A couple of spooky surprises…

Henry Harrison

By Henry Harrison



I’m spending an increasing amount of time talking to people about the UK National Cyber Security Centre (NCSC) guidance published earlier this year on “Safely Importing Data” (https://ncsc.gov.uk/guidance/pattern-safely-importing-data). There are a couple of rather surprising things about it.

Firstly, the fact that it’s available on the web at all. Back in the old days there was CESG. According to Wikipedia, CESG (the Communications Electronic Security Group) was merged into GCHQ in 1969, having previously been the separate Communications Electronic Security Department. CESG was the defensive arm of GCHQ and its remit was to protect the security of UK government systems, and in particular the high-security systems used for the government’s most sensitive information. CESG used to publish quite a lot of guidance – but overwhelmingly that guidance was restricted to government readers.

In 2016, the UK government created the National Cyber Security Centre (NCSC). It’s also part of GCHQ, but it absorbed the old CESG activities as well as various other cyber defence activities around UK government. In contrast to CESG, NCSC has a remit to protect the cyber security of the UK as a whole – not just government systems. As a result, NCSC is starting to make available much more widely the sort of guidance which was previously restricted to government readers – indeed, since nobody has yet worked out a way to communicate to UK citizens alone, the guidance is now available to the whole world via the web.

The second surprising thing is how readable the guidance is. For anyone who has a background in government security, this is somewhat unexpected! But I guess it goes together with the extended NCSC remit – there’s no point making guidance available to everyone if it’s written in the sort of language that can only be interpreted by the traditional government security community. I really encourage you to read it.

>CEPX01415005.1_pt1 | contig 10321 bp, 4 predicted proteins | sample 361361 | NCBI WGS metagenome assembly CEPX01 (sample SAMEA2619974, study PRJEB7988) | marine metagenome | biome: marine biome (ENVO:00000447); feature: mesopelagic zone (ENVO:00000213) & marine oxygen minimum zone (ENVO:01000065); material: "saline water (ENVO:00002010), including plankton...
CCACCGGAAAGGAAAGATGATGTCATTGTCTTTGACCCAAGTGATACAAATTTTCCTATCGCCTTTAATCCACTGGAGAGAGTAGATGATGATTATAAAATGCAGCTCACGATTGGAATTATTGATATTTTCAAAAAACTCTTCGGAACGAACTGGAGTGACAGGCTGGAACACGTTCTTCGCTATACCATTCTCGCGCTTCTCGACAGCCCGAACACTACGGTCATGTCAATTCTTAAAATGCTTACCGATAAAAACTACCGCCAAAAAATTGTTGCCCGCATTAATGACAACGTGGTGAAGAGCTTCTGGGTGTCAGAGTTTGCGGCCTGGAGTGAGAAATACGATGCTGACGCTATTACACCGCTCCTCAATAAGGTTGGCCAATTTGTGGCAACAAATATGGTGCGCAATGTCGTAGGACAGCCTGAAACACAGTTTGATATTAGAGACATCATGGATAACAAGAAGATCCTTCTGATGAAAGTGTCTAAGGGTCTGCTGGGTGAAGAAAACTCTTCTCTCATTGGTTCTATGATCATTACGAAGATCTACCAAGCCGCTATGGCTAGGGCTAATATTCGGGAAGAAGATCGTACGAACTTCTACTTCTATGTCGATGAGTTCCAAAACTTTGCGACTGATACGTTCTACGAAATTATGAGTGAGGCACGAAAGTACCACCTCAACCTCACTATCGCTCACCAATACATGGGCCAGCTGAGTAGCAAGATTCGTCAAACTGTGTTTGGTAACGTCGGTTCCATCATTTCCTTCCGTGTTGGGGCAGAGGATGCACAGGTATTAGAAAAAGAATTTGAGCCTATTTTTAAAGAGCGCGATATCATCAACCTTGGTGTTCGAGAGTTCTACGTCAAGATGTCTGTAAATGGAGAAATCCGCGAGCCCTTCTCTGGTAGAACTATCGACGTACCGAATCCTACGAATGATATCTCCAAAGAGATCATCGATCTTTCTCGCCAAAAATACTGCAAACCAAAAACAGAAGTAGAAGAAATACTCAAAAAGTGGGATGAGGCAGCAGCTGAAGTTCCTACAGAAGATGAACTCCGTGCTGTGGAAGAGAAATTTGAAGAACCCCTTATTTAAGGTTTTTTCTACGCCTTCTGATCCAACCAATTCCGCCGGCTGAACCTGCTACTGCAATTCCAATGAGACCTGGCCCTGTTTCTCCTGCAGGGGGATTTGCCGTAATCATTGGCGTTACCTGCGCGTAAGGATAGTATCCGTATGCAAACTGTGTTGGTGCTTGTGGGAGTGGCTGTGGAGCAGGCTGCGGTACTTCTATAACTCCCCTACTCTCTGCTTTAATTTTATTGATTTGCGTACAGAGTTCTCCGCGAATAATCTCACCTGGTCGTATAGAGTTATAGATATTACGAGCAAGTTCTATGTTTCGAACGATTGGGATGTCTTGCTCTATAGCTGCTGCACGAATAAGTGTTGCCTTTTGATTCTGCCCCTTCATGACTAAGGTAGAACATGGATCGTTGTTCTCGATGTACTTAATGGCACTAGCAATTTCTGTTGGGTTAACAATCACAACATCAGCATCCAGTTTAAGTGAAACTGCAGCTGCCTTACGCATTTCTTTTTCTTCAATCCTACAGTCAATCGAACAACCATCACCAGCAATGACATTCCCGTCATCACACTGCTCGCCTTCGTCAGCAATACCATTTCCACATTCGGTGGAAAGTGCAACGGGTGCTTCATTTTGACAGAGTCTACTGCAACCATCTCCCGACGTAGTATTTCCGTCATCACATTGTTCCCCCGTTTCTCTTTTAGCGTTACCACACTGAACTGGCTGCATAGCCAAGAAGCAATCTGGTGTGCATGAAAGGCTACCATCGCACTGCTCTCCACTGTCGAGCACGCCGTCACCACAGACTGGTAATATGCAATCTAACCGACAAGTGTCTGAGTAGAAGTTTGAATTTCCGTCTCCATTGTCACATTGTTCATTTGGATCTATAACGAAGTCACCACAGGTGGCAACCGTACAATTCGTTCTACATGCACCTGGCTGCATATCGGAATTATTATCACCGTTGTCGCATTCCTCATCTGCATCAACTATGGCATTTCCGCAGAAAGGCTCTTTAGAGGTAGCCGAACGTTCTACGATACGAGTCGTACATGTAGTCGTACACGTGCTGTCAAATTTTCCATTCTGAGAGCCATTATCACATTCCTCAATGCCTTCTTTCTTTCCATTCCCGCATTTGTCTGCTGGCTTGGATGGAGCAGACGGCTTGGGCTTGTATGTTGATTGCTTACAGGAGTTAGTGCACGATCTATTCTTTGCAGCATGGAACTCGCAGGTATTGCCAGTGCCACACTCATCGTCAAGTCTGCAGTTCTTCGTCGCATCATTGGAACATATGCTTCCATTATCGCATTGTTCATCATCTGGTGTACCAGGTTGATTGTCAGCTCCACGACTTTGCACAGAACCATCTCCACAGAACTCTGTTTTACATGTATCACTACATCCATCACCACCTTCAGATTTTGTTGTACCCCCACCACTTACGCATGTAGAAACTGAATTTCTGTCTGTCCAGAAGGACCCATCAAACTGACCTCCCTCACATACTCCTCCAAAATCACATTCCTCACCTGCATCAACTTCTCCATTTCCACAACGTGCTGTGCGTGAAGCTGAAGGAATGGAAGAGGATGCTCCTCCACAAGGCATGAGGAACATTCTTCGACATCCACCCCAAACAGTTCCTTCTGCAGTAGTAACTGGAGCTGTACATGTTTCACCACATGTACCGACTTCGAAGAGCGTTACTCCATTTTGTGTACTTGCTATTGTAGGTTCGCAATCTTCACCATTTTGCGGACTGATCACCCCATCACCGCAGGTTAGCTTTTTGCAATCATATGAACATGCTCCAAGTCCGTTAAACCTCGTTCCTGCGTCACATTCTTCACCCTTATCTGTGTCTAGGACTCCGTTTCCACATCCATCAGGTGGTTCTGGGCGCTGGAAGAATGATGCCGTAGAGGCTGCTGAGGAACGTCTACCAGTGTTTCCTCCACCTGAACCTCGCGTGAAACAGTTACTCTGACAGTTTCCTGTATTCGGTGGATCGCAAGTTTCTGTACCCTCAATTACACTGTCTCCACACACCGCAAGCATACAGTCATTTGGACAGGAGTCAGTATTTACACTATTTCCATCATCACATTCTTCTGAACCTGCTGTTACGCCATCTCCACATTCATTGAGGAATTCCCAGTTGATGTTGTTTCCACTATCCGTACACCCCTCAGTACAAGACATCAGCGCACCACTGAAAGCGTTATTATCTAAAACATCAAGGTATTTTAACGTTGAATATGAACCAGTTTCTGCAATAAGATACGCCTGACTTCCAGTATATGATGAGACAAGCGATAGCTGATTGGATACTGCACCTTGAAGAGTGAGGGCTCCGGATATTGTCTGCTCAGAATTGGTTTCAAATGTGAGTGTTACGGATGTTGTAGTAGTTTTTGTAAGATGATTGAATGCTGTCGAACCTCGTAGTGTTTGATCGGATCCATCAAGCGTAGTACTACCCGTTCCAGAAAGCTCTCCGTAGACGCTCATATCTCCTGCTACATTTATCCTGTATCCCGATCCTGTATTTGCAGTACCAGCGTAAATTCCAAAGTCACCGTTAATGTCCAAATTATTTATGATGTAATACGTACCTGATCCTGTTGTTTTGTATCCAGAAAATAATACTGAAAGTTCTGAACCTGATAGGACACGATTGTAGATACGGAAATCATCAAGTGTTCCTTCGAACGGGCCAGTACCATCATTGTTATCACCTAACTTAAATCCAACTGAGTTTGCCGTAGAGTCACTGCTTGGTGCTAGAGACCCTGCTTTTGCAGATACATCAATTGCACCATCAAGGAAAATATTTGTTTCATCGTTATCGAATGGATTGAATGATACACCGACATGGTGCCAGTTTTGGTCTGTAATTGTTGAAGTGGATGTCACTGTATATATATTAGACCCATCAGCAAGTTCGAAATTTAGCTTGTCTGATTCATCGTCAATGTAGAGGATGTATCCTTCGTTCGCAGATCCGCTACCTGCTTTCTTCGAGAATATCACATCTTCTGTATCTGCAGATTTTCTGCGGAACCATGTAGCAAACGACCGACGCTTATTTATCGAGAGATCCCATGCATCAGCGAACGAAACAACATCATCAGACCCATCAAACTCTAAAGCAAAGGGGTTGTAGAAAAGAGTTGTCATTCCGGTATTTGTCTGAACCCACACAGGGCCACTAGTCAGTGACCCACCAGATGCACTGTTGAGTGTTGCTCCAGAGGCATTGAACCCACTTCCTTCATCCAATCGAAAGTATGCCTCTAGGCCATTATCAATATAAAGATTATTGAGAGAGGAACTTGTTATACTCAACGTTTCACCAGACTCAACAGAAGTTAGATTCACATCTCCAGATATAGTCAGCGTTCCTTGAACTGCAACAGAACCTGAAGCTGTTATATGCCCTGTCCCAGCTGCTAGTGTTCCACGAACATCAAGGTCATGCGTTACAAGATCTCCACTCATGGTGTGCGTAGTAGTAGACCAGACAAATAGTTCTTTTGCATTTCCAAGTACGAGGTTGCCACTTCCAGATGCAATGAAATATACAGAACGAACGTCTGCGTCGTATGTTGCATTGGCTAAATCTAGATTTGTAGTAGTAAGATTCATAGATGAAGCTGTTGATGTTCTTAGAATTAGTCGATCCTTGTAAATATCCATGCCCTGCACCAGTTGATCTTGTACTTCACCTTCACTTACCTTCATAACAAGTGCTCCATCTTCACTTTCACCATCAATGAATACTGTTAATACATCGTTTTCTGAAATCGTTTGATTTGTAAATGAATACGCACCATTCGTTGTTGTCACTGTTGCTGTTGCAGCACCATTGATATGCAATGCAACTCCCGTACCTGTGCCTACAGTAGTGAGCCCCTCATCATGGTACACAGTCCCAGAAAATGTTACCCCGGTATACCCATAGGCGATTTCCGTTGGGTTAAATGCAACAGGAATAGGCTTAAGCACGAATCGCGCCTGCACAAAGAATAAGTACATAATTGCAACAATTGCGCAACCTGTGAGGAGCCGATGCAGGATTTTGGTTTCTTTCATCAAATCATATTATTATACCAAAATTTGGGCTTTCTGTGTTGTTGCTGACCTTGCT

But the main reason you should read it is that the pattern it describes introduces a couple of concepts that to date really haven’t been mainstream in the commercial cyber security world.

The first of those is the concept of data transformation as a security measure. With complex content, detecting and stopping bad things is increasingly difficult. So the transformation approach is to take that complex content and transform it to a much simpler format where it’s much easier to verify the security. Of course, we might then transform it back again afterwards.

The second new concept is the idea of “flow control”. For those with some electronics background, you’ll spot that the symbol for flow control in the NCSC guidance is a diode – and for many years the high security world have been extensive users of “data diode” technologies. The basic concept here is that you enforce a unidirectional flow of data, and that this can play a useful role in frustrating a potential attacker (they can send you malware, but since they can’t get any response back again – not even a TCP ACK! – that malware has to work perfectly first time, without any sort of feedback loop). Of course, you shouldn’t rely only on flow control – you need to combine it with transformation and verification as per the broader pattern, so that any malware fails the verification stage.

The whole pattern maps very well to the way that we do things here at Garrison, although of course a practical implementation can be a little more involved than the basic pattern – for example, we have various interleaved transformation, validation and flow control stages that mean we get an even greater level of fault tolerance and robustness to attack.

I reckon there’s a good chance we’ll see further “surprising” bits of guidance in this sort of area published by NCSC over the coming months. Keep your eyes peeled!